"It is simply facile to say, as the industry often does, that 'the wind is free'. Coal and gas are free in the ground; but we have to extract, convert, and deliver the usable energy to a consumer, all of which activities have costs. Exactly the same is true of wind power, and for renewables the extraction, conversion, and delivery costs remain extremely high compared to fossil fuels."

Dr Constable says that subsidies are holding back innovation in the green energy industry by removing the incentive to design the conversion devices that would be necessary to make renewables sustainable in the long-term.

"Subsidies, those transfers of wealth from the fossil-fuelled economy, are providing remarkable rates of return for short-term investors, but when these transfers cease, as they will when consumers tell politicians that the prospective or actual reductions in standards of living are unacceptable, the current green growth will evaporate like dew before the rising sun," he says.

"A long term future for the green economy is only possible if the green energy sector is as economically productive as the fossil-fuelled one, but the renewables of today simply are not so.

"A green economy as prosperous as today's fossil-fuelled economy is a theoretical possibility, but we can't be more definite. However, we can be certain that our current policies are taking us further away from that possibility, not closer to it."

In a further warning about the hazards of the hectic pursuit of decarbonisation, the director of the Energy Intensive Users Group - representing important sectors like steel and chemicals - warns that manufacturing is being damaged.

Jeremy Nicholson, in a separate paper also published today, says that British industries are being disadvantaged by the relative price of energy in the UK compared with that in Europe and elsewhere.

He says the issue is not with the long-term goal of decarbonisation itself but with "the loss of competitiveness that arises from going faster than our neighbours".

"The problem we face at the moment is that for a variety of reasons - some to do with the necessity of reinvesting to maintain our power infrastructure and others with the long-term goal of decarbonising our energy supplies - energy prices are rising faster in the UK compared even with Europe, let alone emerging economies," he writes in Why British Energy Policy Imperils Manufacturing Industries.

"By the government's own estimates, UK electricity prices are going to increase by over £30 per megawatt hour by 2020. This is a larger increase in industrial prices than anywhere else in Europe, let alone countries like Russia, China, and India, and principally of course America - which not only doesn't have direct climate costs but also has the benefit of cheap shale gas, which good for both gas and electricity consumers there.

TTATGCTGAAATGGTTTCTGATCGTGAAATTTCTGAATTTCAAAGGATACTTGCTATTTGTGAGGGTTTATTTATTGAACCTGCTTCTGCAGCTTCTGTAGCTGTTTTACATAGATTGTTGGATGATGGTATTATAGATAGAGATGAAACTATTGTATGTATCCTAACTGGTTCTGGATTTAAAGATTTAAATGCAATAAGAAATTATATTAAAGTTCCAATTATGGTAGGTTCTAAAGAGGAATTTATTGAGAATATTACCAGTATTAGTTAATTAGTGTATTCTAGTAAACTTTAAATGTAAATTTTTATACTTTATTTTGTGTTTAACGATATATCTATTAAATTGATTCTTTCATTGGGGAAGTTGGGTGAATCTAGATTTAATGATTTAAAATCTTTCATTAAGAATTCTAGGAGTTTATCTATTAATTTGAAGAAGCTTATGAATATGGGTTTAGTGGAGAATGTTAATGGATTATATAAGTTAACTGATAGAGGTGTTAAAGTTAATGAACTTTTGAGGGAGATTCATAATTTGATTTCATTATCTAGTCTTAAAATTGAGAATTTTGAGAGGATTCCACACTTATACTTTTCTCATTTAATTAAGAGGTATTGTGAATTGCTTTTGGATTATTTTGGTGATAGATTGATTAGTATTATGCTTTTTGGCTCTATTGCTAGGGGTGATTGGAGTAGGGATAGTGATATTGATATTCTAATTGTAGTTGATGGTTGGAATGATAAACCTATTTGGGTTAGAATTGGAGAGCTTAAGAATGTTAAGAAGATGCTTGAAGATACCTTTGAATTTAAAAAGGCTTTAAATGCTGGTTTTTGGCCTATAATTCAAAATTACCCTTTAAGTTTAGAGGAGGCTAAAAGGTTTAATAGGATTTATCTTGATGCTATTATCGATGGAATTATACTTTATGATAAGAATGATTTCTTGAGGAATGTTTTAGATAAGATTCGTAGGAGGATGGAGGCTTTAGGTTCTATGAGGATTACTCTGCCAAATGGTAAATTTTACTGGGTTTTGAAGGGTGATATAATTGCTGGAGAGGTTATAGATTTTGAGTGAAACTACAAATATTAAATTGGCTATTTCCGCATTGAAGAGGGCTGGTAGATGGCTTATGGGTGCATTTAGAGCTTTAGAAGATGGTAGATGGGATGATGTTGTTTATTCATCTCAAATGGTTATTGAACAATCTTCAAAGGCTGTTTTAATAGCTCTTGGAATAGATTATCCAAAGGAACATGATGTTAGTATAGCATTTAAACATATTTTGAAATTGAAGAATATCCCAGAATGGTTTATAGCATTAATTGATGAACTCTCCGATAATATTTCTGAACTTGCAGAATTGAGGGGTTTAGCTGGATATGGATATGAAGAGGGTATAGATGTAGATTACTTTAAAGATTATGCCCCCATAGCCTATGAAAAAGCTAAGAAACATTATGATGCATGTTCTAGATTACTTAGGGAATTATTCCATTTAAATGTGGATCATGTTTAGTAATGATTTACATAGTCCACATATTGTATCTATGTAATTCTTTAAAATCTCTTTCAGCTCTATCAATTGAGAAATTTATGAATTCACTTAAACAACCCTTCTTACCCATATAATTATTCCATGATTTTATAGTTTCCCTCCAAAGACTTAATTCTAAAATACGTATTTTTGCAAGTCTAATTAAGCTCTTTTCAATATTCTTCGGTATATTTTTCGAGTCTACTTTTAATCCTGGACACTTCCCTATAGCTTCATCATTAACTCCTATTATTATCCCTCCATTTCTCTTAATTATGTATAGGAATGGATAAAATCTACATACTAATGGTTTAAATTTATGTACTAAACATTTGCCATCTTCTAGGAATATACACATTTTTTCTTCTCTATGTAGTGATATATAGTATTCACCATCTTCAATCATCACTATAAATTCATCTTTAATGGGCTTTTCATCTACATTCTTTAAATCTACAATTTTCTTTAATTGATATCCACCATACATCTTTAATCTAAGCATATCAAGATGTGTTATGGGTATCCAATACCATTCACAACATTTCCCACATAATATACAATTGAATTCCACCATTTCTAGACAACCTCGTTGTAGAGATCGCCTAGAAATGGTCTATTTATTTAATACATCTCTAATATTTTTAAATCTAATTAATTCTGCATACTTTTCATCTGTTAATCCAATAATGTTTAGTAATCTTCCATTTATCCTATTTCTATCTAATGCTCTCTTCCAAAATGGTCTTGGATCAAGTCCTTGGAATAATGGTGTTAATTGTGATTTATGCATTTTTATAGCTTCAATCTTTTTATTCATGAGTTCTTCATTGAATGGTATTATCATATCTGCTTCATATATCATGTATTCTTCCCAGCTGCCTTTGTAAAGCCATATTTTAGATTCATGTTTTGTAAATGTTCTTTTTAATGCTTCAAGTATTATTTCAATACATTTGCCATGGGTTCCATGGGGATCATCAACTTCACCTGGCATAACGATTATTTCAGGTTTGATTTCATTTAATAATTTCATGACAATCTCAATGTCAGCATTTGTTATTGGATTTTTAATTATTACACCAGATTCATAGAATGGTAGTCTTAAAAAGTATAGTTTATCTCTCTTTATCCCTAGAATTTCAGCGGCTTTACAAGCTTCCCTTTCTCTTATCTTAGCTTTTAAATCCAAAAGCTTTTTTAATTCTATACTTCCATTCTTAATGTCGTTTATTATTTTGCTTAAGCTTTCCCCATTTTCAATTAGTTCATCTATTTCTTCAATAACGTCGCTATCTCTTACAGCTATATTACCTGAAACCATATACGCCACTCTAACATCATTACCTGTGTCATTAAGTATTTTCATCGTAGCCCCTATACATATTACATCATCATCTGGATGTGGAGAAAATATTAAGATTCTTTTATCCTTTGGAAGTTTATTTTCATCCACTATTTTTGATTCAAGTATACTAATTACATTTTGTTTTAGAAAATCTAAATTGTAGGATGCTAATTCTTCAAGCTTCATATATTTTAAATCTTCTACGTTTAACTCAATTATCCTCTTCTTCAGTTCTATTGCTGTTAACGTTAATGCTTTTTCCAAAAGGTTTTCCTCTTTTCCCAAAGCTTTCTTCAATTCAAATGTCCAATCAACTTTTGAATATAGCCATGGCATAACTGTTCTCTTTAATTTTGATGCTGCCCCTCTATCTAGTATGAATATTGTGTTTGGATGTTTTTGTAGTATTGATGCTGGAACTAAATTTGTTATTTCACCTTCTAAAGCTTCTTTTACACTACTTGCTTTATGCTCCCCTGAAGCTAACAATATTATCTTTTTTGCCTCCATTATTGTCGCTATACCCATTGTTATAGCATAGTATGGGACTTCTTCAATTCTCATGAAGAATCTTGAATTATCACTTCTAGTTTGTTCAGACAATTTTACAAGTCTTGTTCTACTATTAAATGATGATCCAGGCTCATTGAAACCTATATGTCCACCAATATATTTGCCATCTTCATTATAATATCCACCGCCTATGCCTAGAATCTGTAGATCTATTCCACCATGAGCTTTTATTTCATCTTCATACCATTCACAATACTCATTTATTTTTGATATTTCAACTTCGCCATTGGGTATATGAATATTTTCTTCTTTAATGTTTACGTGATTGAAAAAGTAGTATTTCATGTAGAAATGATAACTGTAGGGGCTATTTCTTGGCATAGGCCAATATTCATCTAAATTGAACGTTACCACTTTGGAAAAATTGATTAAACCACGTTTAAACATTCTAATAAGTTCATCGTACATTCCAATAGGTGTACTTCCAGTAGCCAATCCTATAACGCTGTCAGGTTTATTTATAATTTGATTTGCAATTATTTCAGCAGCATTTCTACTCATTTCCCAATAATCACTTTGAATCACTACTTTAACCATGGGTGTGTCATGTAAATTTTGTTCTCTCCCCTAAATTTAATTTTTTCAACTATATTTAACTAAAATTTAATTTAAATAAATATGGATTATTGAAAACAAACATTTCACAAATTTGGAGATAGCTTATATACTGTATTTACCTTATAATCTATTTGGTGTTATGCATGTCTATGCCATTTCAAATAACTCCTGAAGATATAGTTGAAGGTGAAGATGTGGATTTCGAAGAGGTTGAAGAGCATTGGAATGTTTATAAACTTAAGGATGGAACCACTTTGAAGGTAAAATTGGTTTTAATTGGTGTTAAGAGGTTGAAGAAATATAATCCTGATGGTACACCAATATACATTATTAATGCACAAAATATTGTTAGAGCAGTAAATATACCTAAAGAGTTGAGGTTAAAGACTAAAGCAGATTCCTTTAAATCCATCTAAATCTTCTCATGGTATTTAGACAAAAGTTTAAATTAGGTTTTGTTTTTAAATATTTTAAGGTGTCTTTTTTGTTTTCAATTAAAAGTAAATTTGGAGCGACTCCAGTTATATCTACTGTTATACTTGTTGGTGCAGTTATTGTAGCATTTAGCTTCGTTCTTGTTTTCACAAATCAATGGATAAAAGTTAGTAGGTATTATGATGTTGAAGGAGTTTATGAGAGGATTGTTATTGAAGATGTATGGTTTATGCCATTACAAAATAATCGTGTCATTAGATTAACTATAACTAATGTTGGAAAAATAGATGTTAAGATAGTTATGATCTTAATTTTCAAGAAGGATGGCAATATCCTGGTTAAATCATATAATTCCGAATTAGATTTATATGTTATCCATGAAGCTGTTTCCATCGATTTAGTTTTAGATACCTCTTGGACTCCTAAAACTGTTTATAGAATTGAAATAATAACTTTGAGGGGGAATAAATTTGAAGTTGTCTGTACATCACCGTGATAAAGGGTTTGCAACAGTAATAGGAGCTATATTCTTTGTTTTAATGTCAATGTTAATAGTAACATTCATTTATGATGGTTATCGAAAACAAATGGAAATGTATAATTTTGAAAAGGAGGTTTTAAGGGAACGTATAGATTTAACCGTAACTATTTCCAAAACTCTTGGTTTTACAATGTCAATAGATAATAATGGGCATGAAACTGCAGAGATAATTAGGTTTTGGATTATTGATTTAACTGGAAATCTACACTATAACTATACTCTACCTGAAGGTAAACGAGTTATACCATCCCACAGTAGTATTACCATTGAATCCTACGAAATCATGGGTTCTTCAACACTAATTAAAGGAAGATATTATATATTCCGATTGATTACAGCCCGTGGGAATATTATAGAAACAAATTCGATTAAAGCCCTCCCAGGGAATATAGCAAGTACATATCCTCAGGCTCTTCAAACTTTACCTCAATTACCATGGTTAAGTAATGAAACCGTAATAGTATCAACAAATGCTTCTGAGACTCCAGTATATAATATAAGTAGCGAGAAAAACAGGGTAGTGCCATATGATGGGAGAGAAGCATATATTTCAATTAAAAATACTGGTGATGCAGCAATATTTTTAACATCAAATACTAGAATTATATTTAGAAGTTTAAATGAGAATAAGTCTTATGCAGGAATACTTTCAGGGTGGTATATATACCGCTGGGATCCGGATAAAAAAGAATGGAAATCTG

"The independent Committee on Climate Change estimates climate policies already in place - renewables policies, taxation, EU emissions trading scheme and the carbon price floor - have already added 21% to industrial electricity prices. Furthermore, by 2020 carbon policies will drive up electricity prices by the order of 58%

"These are increases that won't be experienced by our competitors elsewhere this strategy is not feasible when international competitors don't have comparable costs that they need to pass on."


Are Green Times Just Around the Corner? and Why British Energy Policy Imperils Manufacturing Industries are featured together in the sixth of series of research papers, entitled Ideas for Economic Growth, which Civitas is publishing as part of its Wealth of Nations project. It can be accessed here.

The purpose of Wealth of Nations is to explore how, amid the present economic difficulties, a free people can create prosperity that is widely shared and sustainable. This means exploring the optimum role for government and examining how public policy can best support the development of productive assets.

Previous publications in the Ideas for Economic Growth series can be accessed here.

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Civitas: Institute for the Study of Civil Society is an independent social policy think tank that facilitates informed public debate on important issues of the day. It has no links to any political party and its research programme receives no state funding


Twitter: @Civitas_UK